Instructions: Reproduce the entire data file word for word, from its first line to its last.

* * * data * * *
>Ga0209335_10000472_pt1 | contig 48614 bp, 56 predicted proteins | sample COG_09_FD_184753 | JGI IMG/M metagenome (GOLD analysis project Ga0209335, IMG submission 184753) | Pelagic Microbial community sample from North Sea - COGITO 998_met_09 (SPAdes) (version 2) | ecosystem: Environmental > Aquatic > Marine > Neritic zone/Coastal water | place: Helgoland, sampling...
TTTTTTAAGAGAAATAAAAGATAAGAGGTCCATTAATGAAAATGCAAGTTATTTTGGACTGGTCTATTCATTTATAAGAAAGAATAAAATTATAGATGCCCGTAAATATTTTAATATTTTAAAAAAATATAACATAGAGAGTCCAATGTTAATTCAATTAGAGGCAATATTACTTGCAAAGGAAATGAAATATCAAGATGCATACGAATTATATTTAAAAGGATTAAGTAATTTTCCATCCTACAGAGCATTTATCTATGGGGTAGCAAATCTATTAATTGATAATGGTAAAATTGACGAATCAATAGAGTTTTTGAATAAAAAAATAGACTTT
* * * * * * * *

>Ga0209335_10000472_pt1 | contig 48614 bp, 56 predicted proteins | sample COG_09_FD_184753 | JGI IMG/M metagenome (GOLD analysis project Ga0209335, IMG submission 184753) | Pelagic Microbial community sample from North Sea - COGITO 998_met_09 (SPAdes) (version 2) | ecosystem: Environmental > Aquatic > Marine > Neritic zone/Coastal water | place: Helgoland, sampling...
TTTTTTAAGAGAAATAAAAGATAAGAGGTCCATTAATGAAAATGCAAGTTATTTTGGACTGGTCTATTCATTTATAAGAAAGAATAAAATTATAGATGCCCGTAAATATTTTAATATTTTAAAAAAATATAACATAGAGAGTCCAATGTTAATTCAATTAGAGGCAATATTACTTGCAAAGGAAATGAAATATCAAGATGCATACGAATTATATTTAAAAGGATTAAGTAATTTTCCATCCTACAGAGCATTTATCTATGGGGTAGCAAATCTATTAATTGATAATGGTAAAATTGACGAATCAATAGAGTTTTTGAATAAAAAAATAGACTTT